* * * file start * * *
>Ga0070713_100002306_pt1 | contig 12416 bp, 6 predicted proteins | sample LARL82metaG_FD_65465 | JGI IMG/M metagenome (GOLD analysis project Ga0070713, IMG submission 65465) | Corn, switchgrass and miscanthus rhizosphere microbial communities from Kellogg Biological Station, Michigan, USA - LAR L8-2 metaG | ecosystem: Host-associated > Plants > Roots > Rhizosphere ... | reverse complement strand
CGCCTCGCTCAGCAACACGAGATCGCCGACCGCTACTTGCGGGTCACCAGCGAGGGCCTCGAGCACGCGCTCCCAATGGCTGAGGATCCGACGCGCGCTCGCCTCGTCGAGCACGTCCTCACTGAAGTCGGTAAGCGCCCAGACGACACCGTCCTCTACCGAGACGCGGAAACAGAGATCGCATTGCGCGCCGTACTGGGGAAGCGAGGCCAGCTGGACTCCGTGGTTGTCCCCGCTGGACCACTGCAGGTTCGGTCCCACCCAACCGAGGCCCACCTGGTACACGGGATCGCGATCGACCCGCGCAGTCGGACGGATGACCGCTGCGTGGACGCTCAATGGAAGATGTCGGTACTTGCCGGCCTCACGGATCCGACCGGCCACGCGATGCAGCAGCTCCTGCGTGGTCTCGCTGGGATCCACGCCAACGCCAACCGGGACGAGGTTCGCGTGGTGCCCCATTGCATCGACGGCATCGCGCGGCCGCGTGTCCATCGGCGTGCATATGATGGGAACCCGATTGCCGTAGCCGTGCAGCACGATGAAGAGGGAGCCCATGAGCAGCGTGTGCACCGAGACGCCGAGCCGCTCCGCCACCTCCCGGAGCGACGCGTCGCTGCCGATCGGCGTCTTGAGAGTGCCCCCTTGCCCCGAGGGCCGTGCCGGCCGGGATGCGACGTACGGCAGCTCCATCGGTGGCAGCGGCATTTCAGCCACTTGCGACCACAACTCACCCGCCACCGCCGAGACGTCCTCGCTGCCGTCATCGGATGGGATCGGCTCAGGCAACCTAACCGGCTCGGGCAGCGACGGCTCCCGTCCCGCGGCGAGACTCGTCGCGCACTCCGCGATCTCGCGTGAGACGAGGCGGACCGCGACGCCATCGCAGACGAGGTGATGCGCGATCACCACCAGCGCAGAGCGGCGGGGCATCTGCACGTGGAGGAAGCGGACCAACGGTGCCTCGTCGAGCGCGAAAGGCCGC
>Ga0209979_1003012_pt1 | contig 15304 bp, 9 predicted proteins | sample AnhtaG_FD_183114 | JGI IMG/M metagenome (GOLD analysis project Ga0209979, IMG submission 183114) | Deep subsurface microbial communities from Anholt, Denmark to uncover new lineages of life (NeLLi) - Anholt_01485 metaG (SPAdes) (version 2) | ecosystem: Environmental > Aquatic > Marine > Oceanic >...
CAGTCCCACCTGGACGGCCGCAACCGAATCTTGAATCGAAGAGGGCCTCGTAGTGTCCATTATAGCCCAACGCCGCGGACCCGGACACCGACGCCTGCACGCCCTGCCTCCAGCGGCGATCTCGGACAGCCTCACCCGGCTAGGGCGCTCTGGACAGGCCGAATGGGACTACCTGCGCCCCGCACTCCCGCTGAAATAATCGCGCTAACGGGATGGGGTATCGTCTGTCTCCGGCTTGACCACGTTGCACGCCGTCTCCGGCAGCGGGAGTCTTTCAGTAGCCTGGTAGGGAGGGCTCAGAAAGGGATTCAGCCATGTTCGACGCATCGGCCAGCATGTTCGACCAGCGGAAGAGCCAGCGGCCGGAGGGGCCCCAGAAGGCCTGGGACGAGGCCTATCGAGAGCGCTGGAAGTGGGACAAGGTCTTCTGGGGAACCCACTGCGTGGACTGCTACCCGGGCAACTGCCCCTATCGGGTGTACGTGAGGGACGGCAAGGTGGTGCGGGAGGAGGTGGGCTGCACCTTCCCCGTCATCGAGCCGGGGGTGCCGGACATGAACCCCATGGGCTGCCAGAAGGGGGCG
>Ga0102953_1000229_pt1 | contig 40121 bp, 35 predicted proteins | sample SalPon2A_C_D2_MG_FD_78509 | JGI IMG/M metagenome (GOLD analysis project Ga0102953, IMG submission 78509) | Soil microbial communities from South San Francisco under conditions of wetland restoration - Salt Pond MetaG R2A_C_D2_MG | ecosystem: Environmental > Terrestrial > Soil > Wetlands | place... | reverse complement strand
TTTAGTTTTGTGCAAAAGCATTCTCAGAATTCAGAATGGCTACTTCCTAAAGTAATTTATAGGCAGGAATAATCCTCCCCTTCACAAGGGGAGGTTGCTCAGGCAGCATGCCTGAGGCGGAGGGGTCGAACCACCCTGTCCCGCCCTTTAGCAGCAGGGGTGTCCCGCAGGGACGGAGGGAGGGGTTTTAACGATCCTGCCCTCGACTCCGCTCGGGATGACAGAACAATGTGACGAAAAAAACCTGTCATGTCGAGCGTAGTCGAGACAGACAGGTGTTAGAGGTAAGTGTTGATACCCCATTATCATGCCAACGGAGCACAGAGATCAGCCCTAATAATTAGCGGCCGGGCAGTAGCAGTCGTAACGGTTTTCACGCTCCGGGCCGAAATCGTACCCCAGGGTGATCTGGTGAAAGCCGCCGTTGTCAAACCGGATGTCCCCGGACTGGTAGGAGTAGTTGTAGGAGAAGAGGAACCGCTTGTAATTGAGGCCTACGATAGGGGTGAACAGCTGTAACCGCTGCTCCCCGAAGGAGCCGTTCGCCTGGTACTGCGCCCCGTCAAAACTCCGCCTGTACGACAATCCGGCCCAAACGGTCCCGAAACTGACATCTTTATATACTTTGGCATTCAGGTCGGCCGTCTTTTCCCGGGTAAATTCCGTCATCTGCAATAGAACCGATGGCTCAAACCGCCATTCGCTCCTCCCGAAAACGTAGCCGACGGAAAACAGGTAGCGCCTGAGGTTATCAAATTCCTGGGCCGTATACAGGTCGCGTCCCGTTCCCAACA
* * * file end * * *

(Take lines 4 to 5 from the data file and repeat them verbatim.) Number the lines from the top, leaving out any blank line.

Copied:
CAGTCCCACCTGGACGGCCGCAACCGAATCTTGAATCGAAGAGGGCCTCGTAGTGTCCATTATAGCCCAACGCCGCGGACCCGGACACCGACGCCTGCACGCCCTGCCTCCAGCGGCGATCTCGGACAGCCTCACCCGGCTAGGGCGCTCTGGACAGGCCGAATGGGACTACCTGCGCCCCGCACTCCCGCTGAAATAATCGCGCTAACGGGATGGGGTATCGTCTGTCTCCGGCTTGACCACGTTGCACGCCGTCTCCGGCAGCGGGAGTCTTTCAGTAGCCTGGTAGGGAGGGCTCAGAAAGGGATTCAGCCATGTTCGACGCATCGGCCAGCATGTTCGACCAGCGGAAGAGCCAGCGGCCGGAGGGGCCCCAGAAGGCCTGGGACGAGGCCTATCGAGAGCGCTGGAAGTGGGACAAGGTCTTCTGGGGAACCCACTGCGTGGACTGCTACCCGGGCAACTGCCCCTATCGGGTGTACGTGAGGGACGGCAAGGTGGTGCGGGAGGAGGTGGGCTGCACCTTCCCCGTCATCGAGCCGGGGGTGCCGGACATGAACCCCATGGGCTGCCAGAAGGGGGCG
>Ga0102953_1000229_pt1 | contig 40121 bp, 35 predicted proteins | sample SalPon2A_C_D2_MG_FD_78509 | JGI IMG/M metagenome (GOLD analysis project Ga0102953, IMG submission 78509) | Soil microbial communities from South San Francisco under conditions of wetland restoration - Salt Pond MetaG R2A_C_D2_MG | ecosystem: Environmental > Terrestrial > Soil > Wetlands | place... | reverse complement strand